So near yet so far. That is how one journalist described his photograph of the Sino-Korean Friendship Bridge, taken from the Chinese border in Dandong (丹東), Liaoning ( 遼寧 ) province, opposite Sinuiju in North Korea.
As a Singaporean correspondent based in Beijing, he was lamenting the fact he could not enter North Korea via Sinuiju – instead he needed official approval to enter via the capital, Pyongyang.
But he might equally have been describing the sentiments of many Chinese towards their neighbour. So close geographically, but so different and far apart. While Chinese are fascinated by life across the Yalu River, many know precious little about their controversial neighbour – despite the much-touted ties between the two countries, supposedly sealed in blood during the 1950–1953 Korean War.
This much was evident on two recent trips this writer took to North Korea – the first a day trip to Sinuiju, and the second to Sinuiju and Dongrim, which has been open to tourists since 2014. Both cities are in Pyongan province.
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A Chinese travel brochure had much to encourage the venture: “Let us visit the world’s most insurmountable frontier! Let’s head to the world’s happiest and safest country, North Korea, to discover a China we were once familiar with,” it urged, with an enthusiasm that is being embraced by a growing number of inquisitive Chinese.
Despite a chill in relations between China and North Korea over Pyongyang’s nuclear ambitions, tourism has boomed since Beijing approved North Korea as a destination for its citizens in June 2008.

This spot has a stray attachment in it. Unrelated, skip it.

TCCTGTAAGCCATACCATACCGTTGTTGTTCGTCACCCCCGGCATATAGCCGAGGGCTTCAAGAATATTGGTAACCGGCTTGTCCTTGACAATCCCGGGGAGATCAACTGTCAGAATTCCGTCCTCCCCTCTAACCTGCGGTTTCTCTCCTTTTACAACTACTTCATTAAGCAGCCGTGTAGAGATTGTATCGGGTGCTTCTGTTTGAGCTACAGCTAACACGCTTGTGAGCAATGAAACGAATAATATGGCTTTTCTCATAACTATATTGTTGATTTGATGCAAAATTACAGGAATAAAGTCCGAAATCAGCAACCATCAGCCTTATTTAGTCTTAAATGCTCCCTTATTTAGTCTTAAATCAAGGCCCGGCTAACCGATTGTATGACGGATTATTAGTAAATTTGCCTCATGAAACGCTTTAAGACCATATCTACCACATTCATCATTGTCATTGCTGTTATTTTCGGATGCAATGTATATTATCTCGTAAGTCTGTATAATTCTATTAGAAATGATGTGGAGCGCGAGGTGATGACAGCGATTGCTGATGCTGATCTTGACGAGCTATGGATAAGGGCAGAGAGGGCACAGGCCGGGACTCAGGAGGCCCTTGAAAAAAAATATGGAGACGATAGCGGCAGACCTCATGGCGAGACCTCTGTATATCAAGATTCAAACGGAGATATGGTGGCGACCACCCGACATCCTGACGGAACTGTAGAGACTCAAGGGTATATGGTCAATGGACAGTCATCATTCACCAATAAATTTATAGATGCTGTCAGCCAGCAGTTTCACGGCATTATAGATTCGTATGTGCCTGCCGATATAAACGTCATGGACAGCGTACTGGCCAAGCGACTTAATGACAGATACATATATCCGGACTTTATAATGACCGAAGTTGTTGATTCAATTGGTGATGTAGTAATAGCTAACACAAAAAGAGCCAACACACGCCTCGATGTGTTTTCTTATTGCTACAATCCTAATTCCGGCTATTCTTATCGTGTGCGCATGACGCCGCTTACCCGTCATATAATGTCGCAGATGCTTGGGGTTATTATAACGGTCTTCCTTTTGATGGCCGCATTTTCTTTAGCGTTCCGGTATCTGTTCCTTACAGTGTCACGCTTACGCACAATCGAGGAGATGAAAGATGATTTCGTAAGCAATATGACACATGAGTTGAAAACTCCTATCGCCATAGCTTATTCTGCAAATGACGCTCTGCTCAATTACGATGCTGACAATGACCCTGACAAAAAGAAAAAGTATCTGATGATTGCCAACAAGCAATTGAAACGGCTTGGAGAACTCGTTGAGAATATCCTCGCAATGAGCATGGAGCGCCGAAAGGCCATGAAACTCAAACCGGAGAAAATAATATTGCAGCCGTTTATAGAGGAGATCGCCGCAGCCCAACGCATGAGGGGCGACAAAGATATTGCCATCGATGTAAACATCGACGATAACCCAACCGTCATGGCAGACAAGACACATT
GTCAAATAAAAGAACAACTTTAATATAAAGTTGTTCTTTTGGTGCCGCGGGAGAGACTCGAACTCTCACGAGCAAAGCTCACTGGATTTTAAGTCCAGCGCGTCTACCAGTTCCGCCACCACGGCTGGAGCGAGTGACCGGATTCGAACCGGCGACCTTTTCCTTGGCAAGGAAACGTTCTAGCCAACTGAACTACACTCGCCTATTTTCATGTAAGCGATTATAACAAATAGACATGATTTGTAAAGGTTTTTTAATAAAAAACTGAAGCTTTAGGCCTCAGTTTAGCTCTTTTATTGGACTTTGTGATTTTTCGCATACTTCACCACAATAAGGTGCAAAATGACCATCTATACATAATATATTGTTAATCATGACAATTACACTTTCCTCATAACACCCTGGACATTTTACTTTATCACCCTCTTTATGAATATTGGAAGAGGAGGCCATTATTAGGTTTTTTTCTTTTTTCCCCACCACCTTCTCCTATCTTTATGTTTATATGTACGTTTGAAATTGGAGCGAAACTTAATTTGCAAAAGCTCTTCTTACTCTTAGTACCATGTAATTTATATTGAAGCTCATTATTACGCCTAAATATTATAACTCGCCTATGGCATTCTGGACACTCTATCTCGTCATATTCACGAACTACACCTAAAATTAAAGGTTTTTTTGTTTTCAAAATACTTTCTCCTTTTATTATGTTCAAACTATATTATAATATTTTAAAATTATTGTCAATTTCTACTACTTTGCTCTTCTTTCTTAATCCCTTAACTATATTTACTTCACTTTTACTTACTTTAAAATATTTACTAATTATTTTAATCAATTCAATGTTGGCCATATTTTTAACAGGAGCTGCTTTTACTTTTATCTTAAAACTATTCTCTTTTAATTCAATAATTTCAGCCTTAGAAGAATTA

Dozens of companies in China now specialise in tours to North Korea, including the Dandong Dongyun Travel Agency run by Song Jun. According to Song, about 300 Chinese tourists enter North Korea daily via Dandong – the biggest Chinese city along the 1,400km border. The number is capped at 500 a day.
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Countrywide estimates are harder to pin down – South Korean sources estimate 100,000 tourists visited the North in 2015, 90 per cent of whom were Chinese, while North Korea puts the figure at almost half a million and hopes to double that by 2017.
Either way, the number is still far lower than the amount of Chinese visiting South Korea (more than 3.5 million in the first six months of 2015), but the popularity of the Hermit Kingdom is startling nevertheless – and is growing as more cities open up.
Apart from Sinuiju and Dongrim, other cities open to Chinese tourists include Pyongyang, Nampo, Kaesong and Rason.
A four to five-day trip costs between 3,000 yuan and 5,000 yuan (HK$3,375 and HK$5,625) per person, depending on whether visitors travel by plane or rail. Day trips cost 700 to 800 yuan.
Since July, Chinese tourists have been allowed to enter without a passport if they are on a half-day tour – a move some see as motivated by Pyongyang’s need for foreign currency after a wave of international sanctions.
Tourists stay at the best foreigner-only hotels and shepherded by tour guides fluent in Mandarin and handpicked for their good looks.
In Pyongyang, they are taken to sites such as Mangyongdae, the birthplace of former and eternal president Kim Il-sung; Mansudae, home to the giant statues of deceased leaders Kim and his son Kim Jong-il; and the Juche Tower, which was built to mark the 70th birthday of Kim Il-sung. Juche means “national self-reliance”, North Korea’s official political ideology.